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CONFLICT ZONE

Life must be precarious for ‘stateless’ people anywhere. The Rohingyas living in the Rakhine state of Myanmar have known this for long. They have little protection from the State, which treats them as illegal settlers and denies them citizen rights. Worse, they are not even accepted as ‘refugees’ in neighbouring Bangladesh, where they try to flee every time violence erupts in the area. It was not surprising, therefore, that the Myanmar government failed completely to prevent the violence that engulfed the Rakhine state last month. Sectarian tension between the Rohingyas, who are Muslim, and their Buddhist neighbours had been simmering in the area since another outbreak of such violence there last June. Only a lack of political will, if not connivance, on the part of the authorities explains the failure of the State. The Rohingyas see their persecution in religious terms. This is largely aimed at drawing the attention of Muslim communities elsewhere to their plight. But the battles over land and other resources in the poverty-stricken area have much to do with the violence. Whatever the reasons, Myanmar cannot afford to let a mob rule prevail in the area.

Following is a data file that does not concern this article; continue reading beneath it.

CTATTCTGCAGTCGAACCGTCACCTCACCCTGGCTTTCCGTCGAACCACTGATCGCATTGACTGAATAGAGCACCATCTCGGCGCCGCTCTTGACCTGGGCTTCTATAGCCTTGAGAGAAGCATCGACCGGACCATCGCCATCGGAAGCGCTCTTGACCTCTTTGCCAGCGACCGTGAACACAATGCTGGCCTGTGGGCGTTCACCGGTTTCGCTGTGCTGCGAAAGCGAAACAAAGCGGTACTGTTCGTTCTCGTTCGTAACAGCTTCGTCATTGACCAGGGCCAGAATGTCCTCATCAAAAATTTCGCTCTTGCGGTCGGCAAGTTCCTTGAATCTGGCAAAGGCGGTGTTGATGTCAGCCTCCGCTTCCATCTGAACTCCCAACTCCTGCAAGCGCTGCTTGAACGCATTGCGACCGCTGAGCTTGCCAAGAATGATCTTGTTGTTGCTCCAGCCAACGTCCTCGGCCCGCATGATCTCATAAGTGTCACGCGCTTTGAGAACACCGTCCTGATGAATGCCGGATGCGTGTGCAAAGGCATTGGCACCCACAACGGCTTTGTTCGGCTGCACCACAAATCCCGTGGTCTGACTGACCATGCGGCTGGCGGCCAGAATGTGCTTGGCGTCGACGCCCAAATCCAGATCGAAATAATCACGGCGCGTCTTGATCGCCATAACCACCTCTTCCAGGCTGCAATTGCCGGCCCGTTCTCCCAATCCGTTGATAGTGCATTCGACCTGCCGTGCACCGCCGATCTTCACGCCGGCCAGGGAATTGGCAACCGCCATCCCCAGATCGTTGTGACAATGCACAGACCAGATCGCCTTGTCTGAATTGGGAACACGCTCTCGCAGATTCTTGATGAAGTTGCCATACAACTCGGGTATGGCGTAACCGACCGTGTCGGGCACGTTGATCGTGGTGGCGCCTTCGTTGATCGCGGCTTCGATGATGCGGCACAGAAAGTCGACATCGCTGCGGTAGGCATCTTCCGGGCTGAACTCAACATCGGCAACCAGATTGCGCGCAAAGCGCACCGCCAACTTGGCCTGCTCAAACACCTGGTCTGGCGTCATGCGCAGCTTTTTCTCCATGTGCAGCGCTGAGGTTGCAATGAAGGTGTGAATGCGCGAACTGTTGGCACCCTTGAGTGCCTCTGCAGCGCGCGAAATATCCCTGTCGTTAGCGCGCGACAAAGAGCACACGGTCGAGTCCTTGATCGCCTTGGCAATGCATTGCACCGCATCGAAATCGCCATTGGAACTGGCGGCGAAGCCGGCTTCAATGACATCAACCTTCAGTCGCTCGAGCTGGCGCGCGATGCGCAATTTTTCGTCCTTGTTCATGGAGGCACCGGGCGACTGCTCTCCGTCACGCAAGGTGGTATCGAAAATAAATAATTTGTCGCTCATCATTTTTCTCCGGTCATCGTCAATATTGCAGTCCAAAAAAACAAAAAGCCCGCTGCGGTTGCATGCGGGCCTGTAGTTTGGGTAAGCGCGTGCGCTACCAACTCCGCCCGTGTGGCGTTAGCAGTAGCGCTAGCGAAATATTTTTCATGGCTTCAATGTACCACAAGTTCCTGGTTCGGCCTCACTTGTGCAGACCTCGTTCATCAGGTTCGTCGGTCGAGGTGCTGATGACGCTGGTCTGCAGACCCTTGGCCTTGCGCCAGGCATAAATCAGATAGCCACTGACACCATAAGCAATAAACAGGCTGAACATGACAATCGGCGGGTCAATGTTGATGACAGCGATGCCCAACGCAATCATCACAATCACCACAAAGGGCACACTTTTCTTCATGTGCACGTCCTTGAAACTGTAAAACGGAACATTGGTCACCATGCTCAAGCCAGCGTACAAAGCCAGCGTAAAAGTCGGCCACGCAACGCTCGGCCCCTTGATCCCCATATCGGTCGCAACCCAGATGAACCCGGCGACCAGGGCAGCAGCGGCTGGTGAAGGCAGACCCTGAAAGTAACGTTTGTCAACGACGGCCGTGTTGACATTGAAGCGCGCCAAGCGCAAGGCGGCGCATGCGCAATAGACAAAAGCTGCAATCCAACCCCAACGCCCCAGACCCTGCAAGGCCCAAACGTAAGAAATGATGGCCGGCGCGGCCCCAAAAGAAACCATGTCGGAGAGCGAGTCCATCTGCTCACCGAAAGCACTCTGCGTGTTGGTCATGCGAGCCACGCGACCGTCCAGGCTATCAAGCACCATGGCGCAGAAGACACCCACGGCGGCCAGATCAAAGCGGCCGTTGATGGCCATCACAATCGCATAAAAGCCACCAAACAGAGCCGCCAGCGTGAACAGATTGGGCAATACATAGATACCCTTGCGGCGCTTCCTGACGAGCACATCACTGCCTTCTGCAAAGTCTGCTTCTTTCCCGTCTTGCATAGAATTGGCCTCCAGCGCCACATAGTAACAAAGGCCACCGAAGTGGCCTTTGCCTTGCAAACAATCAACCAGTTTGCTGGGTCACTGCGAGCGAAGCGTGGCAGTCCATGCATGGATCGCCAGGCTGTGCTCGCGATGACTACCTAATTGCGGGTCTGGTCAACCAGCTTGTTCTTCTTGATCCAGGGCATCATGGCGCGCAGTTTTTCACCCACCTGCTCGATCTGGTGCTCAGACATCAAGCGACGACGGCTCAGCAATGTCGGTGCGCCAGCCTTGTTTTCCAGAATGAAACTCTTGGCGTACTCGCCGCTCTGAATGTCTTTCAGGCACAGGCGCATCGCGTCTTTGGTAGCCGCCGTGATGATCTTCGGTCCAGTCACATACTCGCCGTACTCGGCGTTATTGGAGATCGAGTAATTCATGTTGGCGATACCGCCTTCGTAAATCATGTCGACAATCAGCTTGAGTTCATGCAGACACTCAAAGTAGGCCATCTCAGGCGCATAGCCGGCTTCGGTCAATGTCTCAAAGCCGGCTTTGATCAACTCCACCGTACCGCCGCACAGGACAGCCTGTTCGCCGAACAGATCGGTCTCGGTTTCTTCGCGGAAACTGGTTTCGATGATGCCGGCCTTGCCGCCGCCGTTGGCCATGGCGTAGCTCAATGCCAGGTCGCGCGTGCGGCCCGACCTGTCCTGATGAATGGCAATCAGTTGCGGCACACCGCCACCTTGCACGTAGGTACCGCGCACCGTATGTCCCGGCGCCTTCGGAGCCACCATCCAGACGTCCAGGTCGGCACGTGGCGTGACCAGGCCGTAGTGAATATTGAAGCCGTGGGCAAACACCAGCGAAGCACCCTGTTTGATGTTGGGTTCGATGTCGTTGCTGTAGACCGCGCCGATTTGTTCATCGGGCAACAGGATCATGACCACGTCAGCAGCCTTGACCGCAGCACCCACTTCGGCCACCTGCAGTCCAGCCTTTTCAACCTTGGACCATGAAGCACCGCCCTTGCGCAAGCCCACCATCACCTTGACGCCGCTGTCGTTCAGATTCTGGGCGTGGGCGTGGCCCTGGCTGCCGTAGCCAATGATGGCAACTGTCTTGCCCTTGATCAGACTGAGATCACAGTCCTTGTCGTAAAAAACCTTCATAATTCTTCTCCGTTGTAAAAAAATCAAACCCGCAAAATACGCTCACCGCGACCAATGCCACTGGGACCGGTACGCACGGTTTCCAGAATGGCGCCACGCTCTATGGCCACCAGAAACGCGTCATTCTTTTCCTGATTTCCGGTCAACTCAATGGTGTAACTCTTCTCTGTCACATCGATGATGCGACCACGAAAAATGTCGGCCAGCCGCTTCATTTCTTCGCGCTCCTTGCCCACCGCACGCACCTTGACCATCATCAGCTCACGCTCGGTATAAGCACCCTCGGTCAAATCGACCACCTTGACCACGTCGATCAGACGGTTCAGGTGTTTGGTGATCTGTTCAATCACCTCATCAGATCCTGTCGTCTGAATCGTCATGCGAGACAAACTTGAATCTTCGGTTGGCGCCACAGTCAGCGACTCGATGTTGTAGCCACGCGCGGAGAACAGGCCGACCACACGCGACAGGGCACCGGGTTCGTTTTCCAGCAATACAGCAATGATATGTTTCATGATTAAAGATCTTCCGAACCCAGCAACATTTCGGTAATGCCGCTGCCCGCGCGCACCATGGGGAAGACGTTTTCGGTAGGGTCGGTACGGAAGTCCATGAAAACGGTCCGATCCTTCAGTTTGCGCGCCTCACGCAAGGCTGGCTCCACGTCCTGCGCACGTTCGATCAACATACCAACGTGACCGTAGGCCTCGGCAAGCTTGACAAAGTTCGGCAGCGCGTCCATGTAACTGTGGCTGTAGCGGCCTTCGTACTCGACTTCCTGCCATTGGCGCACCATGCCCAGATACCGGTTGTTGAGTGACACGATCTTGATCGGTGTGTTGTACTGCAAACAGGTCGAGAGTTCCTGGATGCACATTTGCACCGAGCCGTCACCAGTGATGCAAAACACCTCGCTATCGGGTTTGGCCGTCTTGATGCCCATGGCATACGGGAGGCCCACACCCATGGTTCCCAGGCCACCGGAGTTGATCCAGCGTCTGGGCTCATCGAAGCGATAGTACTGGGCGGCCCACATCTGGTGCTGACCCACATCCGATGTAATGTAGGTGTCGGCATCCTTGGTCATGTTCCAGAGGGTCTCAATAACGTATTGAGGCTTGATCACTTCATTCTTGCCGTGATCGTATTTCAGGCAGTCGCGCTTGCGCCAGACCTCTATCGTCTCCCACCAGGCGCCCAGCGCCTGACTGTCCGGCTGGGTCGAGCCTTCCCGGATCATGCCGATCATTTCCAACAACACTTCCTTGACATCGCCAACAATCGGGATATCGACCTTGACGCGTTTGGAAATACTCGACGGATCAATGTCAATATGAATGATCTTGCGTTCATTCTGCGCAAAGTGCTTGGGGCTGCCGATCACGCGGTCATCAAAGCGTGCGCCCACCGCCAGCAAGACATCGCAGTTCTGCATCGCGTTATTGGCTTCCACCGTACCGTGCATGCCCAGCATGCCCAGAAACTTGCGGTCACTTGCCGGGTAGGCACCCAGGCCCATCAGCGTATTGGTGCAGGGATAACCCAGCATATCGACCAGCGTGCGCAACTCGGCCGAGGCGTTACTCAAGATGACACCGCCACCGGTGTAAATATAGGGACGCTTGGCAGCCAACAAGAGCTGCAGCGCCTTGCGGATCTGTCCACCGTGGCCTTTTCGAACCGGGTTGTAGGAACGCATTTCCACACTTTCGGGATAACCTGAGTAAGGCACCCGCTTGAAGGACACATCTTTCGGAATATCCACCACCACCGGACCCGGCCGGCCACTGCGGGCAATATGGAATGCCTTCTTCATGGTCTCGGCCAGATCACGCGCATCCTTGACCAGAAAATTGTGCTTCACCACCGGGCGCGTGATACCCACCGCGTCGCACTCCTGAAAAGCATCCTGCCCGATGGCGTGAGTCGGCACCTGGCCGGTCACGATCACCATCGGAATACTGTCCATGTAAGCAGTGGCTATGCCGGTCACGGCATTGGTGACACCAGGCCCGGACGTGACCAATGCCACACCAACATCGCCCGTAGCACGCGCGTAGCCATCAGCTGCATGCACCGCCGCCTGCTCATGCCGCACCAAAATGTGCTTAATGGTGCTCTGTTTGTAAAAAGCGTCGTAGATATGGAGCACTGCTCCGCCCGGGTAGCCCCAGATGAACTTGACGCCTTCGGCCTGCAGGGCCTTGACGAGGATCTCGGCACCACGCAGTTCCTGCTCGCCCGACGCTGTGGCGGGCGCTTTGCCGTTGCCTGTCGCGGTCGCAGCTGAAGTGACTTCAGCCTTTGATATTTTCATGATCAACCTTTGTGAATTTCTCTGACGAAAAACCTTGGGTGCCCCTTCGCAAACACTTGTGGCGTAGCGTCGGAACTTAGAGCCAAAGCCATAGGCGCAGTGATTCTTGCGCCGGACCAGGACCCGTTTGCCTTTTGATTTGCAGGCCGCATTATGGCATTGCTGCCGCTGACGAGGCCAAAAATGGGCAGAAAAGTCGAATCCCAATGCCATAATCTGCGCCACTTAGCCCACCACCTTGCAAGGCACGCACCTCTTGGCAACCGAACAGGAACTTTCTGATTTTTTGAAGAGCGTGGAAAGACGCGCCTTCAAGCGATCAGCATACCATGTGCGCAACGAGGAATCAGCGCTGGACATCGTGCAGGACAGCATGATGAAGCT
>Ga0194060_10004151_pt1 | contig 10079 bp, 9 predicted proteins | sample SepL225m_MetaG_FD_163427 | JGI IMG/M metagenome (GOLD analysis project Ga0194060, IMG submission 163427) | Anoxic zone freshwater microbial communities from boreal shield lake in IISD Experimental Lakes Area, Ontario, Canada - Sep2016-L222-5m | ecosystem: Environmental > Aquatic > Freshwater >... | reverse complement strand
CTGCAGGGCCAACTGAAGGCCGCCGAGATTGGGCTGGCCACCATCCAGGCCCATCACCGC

The violence in the Rakhine state has serious consequences for Myanmar and some other countries in the region. It raises disturbing questions about the ability of the new regime in Naypyidaw to establish the rule of law in all parts of the country. The two recent waves of violence in the Rakhine state coincided with the first phase of Myanmar’s transition to democratic rule. The international community has a stake in the success of the transition. It is only now that Myanmar is opening up to the world after four decades of international isolation. Foreign governments, and investors, would like to be reassured that the new regime’s commitment to democracy and the rule of law is authentic. Myanmar’s large oil and gas reserves have attracted many foreign investors since the military partially handed over power to an elected parliament. Myanmar’s economic promise may not materialize if it fails to stop sectarian violence. There is also the danger of the Rohingyas starting a bloody insurrection with the help of foreign extremist groups. Violence in Myanmar could pose a serious threat to the region’s security and economic interests.